After three 'honourable' losses to start 2019, many would expect some big scalps to be just around the corner for Carlton. But some damning stats suggest the Blues may actually be going backwards.
It's been three years of patient rebuilding under Brendon Bolton, and many expected Carlton's much-discussed 'green shoots' to start sprouting leaves in 2019.
They may still do, with three competitive efforts to start the season showing the Blues are capable of mixing it with some of the league's stronger teams, at least for large chunks of games.
However, some damning stats from the first three rounds suggest Carlton are still way off the mark in a number of areas.
According to Champion Data, it's not just one area of the Blues' play that is the cause of their winless start to the year. And while their three defeats -- to Richmond, Port Adelaide and Sydney -- may be deemed honourable by some fans and some in the media, the stats don't make for great reading.
Remarkably, the 2019 Blues are worse off in a number of KPIs compared to how they fared last year when they won just two games.
They are ranked last in the league for kicking efficiency percentage differential at -5.9 percent (up from -5.0 percent in 2018), meaning their opponents' kicking efficiency is almost 6 percent better than that of the Blues. They have an overall disposal differential of -52.0 in 2019 compared to -31.4 in 2018 and they're also ranked 17th for inside 50 differential at -9.3 per game.
Despite not getting as much footy as their opponents, they're ranked 16th in tackle differential (-9.7 per game).
Carlton are also struggling to keep the footy in their forward half. In 2017, the Blues were -5:02 minutes for time in forward half over the course of an average game. In 2018, they were -8.49 minutes, while through three rounds in 2019, Brendon Bolton's men are -9:03 minutes.
The stats also show the Blues are struggling to convert their chances when the ball does get sent forward - something which wouldn't surprise those who keep a close eye on the 'green shoots' at Princes Park.
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In 2017, the Blues were scoring on 42.2 percent of their inside 50s (ranked 16th). In 2018's wooden spoon year, that figure dropped to 39.5 percent (ranked 17th), while so far this season, Carlton sit at 39 percent (ranked last).
And as simple as it sounds, the key to winning a football game is being in front at the final whistle, but being in front is tough enough. So far in 2019, the Blues have led for just 15 percent of overall game time - the lowest percentage in the AFL.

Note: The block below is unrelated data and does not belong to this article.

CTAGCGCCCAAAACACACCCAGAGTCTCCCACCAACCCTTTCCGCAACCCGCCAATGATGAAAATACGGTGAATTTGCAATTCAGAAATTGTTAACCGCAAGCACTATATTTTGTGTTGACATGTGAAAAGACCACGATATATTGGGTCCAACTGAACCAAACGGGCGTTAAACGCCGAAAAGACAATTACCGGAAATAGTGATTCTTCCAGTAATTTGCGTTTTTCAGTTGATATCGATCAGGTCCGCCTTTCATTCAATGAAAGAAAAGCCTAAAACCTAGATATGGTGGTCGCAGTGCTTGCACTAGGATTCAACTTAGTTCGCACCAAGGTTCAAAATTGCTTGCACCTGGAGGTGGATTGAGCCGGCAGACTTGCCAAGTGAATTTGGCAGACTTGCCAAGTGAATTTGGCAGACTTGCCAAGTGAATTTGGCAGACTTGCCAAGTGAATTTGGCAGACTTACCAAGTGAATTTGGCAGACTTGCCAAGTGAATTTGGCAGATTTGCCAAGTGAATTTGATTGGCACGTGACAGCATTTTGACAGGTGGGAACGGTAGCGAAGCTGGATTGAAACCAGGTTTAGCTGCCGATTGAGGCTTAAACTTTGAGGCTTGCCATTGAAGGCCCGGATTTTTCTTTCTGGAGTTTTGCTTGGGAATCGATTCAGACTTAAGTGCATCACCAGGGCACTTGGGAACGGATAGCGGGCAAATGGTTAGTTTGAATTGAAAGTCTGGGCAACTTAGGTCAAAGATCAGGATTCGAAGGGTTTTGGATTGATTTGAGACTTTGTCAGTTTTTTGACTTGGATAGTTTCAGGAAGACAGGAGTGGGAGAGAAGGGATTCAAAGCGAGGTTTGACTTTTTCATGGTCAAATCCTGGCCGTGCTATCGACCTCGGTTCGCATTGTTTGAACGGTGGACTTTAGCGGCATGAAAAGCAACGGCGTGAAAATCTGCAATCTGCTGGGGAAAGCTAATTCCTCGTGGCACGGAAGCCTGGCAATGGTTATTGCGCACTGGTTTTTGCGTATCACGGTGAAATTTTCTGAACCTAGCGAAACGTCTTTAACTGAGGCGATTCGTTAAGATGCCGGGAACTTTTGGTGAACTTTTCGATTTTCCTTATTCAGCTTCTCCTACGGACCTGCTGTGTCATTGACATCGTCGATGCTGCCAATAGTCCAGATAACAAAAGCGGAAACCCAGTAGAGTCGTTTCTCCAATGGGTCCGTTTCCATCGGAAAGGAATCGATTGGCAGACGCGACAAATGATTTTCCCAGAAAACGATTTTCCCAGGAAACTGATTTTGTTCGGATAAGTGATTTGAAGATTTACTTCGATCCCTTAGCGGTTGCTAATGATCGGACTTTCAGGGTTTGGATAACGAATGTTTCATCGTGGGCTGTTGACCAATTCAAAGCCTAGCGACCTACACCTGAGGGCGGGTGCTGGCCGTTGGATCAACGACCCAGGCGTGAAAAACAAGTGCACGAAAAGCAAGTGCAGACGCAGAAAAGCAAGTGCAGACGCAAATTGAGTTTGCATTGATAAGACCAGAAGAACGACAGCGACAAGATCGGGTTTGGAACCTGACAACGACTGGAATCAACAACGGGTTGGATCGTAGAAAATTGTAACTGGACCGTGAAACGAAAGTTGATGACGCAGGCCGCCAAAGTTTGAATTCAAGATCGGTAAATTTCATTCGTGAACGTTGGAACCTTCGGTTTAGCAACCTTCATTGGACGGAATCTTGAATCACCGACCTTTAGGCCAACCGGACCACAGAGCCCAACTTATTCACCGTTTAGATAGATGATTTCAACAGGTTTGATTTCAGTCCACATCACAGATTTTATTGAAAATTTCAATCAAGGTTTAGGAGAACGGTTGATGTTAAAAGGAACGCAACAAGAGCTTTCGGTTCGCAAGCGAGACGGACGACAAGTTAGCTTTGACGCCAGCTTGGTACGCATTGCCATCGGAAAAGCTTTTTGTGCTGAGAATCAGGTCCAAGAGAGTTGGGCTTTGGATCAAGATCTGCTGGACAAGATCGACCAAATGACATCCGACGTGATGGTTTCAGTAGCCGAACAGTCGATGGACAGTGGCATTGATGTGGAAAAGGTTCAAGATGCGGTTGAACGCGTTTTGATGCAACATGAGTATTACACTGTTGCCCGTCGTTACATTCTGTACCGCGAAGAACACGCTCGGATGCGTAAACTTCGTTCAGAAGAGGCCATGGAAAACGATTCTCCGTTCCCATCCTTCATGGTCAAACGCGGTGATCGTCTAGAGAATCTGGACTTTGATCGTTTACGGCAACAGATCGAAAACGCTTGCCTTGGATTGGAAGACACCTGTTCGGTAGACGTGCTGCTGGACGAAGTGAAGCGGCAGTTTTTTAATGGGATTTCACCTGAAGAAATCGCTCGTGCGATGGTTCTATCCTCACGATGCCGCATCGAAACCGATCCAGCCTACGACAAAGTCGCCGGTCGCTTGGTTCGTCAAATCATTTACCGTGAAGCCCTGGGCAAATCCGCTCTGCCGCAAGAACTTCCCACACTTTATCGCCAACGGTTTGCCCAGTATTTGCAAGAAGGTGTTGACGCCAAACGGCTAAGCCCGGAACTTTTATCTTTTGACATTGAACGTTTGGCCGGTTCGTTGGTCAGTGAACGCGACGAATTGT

The alarming thing for Carlton is that these are trends that have emerged over years, and are not one-off misnomers.
But the counterpoint to this might be that the club has now turned over its list to Brendon Bolton's satisfaction, and as such, the sides named on gamedays are more inexperienced than ever, meaning the hunt for success will continue to be a 'slow burn'.
During last weekend's loss to the Swans, the Blues at times fielded a centre bounce crew of Zac Fisher (37 games), Will Setterfield (five) and Paddy Dow (23) or similar while Patrick Cripps was off the ground. This was more than once in direct opposition to Josh Kennedy (230 games), Luke Parker (176), and Zak Jones (76).
Similarly, Carlton's top five players on Champion Data's 2019 AFL Player Ratings list are Patrick Cripps (24 years of age), Sam Petrevski-Seton (21), Jacob Weitering (21), Zac Fisher (20) and Lachie Plowman (24). Last year, this group was a lot older, with Cripps, Kade Simpson (34), Ed Curnow (29), Charlie Curnow (22) Liam Jones (28) and Dale Thomas (31) rounding out the top six.
As advertised, the Blues went to the draft and secured the best young talent which would be the foundation of the club's expected rise up the ladder.
It might not be a matter of Carlton having forgotten how to win -- as some in the media have suggested -- rather, this young and inexperienced side just hasn't yet learned how to win.
The blueprint for a successful transition from cellar dwellers to a winning team is right in front of the Blues. The 2019 Lions are currently 3-0 and proving that patience is critical in developing a young list.
And while it might be a slow burn, wins -- and just as importantly, some improved KPIs -- must come soon, for the fans' sake, the players' sake, and for Brendon Bolton's sanity.